Bashing Greens Won't Help
Here's a bit of advice for those who don't support Nader or other Greens. If you don't like the Green candidates, don't vote for them. And if you want to win an election, go out and get some folks to vote for you -- like that 50 percent of the American voters who represent the largest party in America, the nonvoters. On the way, you might build a party and a platform with some integrity, not just insults.
Bashing Greens won't help
Published November 22, 2003 LADUKE.CP1122
'Tis the season to bash Greens. David Sarasohn's Nov. 14 commentary about Nader/LaDuke's impact on the 2000 presidential election falls far short on facts, and relies on lies, rhetoric and a really mean undercurrent to make a few points. Sarasohn's suggestion that Ralph Nader is "the worst thing to happen to civil liberties and poor people in quite a while," is insane, and fails not only to put the blame where it should be but also to talk about where we need to go.
Start with that George W. Bush didn't win the election. That would be an important fact, along with Al Gore getting more votes than any presidential candidate in history. To point to the 97,000 votes cast for Ralph and me in Florida as the straw that broke the camel's back misses a few other facts. Some 250,000 voters didn't even get to vote because Gov. Jeb Bush was able to deny their basic constitutional rights. Most of those voters, it seems, were Democrats and blacks.
Then there may have been (lest I be beat for saying it) a few errors on Al Gore's part. Later media recounts of the Florida election, indeed, suggest that a full recount would have found Al Gore was the victor, but Gore pushed only for a partial recount. Then there was "drift" in the Democrats; put another way, later surveys indicated that up to 300,000 Florida Democrats cast votes for Bush in the election.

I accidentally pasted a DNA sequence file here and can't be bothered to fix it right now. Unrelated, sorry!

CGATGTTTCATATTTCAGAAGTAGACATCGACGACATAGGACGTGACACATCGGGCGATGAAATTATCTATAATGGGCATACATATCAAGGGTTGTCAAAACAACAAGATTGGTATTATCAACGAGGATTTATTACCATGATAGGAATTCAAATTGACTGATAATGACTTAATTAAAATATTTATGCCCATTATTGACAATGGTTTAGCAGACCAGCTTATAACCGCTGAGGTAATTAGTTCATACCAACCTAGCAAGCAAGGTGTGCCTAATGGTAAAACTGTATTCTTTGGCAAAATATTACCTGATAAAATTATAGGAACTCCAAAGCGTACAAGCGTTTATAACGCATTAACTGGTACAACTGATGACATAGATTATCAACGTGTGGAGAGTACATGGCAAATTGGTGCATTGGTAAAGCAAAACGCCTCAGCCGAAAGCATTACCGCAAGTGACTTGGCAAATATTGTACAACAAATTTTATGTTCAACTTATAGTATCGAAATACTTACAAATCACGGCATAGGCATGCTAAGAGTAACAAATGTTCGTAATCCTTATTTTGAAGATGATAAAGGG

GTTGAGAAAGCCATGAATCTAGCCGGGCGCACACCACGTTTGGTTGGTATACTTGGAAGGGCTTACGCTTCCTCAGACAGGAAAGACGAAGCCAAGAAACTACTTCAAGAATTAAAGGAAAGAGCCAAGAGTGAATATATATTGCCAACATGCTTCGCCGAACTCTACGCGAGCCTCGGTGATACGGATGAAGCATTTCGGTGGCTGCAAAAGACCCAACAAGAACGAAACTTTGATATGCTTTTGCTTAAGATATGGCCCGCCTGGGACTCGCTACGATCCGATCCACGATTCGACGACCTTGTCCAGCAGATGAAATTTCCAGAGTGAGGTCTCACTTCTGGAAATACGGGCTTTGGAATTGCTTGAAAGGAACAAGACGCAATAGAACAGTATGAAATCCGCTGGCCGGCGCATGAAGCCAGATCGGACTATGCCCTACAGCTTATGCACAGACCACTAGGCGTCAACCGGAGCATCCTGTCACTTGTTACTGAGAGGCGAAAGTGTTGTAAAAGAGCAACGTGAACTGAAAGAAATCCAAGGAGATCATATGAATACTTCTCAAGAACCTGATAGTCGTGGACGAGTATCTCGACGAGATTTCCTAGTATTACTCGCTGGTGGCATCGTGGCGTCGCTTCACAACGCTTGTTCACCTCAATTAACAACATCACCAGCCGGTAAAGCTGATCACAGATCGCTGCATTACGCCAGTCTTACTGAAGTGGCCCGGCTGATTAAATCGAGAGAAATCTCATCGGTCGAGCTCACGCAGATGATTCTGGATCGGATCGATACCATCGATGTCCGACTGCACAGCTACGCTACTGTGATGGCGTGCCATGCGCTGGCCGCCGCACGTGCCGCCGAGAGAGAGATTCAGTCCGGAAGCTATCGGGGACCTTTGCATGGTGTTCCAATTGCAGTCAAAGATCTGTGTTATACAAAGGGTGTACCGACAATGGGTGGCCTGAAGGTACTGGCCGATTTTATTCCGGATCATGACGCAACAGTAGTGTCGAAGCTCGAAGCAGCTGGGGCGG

Enough of chads, butterfly ballots and the whole lot. Let's say that we should have a democracy, and that it should work. After all, people died for the right to vote, and everyone's vote should count. I also happen to think that people should be able to vote their conscience, and vote for what they believe in. I'd like to work on making a democracy that lives up to that potential, which means that even third parties should be able to participate (remember that the Greens had to litigate to get on the ballot in nine states, which is somewhat of a challenge to democracy in itself).
I believe in making America better, and refuse to be called unpatriotic, or have it suggested that "Nader not only elects Republicans, he's starting to sound like them." (I would assume that some of this flak is supposed to carry over to me.) While Ralph may run, I don't plan on it, at least this election.
But here's a bit of advice for those who don't support Nader or other Greens. If you don't like the Green candidates, don't vote for them. And if you want to win an election, go out and get some folks to vote for you -- like that 50 percent of the American voters who represent the largest party in America, the nonvoters. On the way, you might build a party and a platform with some integrity, not just insults.
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Winona LaDuke is a member of the Anishinaabe Tribe.
address: Minneapolis Star-Tribune
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